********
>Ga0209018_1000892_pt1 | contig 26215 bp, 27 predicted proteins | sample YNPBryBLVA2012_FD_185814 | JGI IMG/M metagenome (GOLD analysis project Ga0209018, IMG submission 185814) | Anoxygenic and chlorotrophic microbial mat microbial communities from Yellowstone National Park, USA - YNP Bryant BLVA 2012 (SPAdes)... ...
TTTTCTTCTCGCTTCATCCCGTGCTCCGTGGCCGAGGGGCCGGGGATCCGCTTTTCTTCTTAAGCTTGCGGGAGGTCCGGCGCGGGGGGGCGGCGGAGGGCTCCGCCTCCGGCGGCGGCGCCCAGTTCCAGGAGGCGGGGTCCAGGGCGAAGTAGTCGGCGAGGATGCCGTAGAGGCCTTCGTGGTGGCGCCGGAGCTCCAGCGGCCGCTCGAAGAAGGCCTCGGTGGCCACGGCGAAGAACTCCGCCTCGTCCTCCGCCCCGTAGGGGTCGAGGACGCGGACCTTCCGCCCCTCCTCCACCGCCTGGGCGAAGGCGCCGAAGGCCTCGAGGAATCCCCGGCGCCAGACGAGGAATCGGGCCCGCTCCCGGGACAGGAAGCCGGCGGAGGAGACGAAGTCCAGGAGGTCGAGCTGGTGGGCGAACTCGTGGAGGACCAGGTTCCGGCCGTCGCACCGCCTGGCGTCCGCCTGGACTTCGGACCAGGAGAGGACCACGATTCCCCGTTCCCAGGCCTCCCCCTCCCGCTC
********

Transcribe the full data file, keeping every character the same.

>Ga0209018_1000892_pt1 | contig 26215 bp, 27 predicted proteins | sample YNPBryBLVA2012_FD_185814 | JGI IMG/M metagenome (GOLD analysis project Ga0209018, IMG submission 185814) | Anoxygenic and chlorotrophic microbial mat microbial communities from Yellowstone National Park, USA - YNP Bryant BLVA 2012 (SPAdes)... ...
TTTTCTTCTCGCTTCATCCCGTGCTCCGTGGCCGAGGGGCCGGGGATCCGCTTTTCTTCTTAAGCTTGCGGGAGGTCCGGCGCGGGGGGGCGGCGGAGGGCTCCGCCTCCGGCGGCGGCGCCCAGTTCCAGGAGGCGGGGTCCAGGGCGAAGTAGTCGGCGAGGATGCCGTAGAGGCCTTCGTGGTGGCGCCGGAGCTCCAGCGGCCGCTCGAAGAAGGCCTCGGTGGCCACGGCGAAGAACTCCGCCTCGTCCTCCGCCCCGTAGGGGTCGAGGACGCGGACCTTCCGCCCCTCCTCCACCGCCTGGGCGAAGGCGCCGAAGGCCTCGAGGAATCCCCGGCGCCAGACGAGGAATCGGGCCCGCTCCCGGGACAGGAAGCCGGCGGAGGAGACGAAGTCCAGGAGGTCGAGCTGGTGGGCGAACTCGTGGAGGACCAGGTTCCGGCCGTCGCACCGCCTGGCGTCCGCCTGGACTTCGGACCAGGAGAGGACCACGATTCCCCGTTCCCAGGCCTCCCCCTCCCGCTC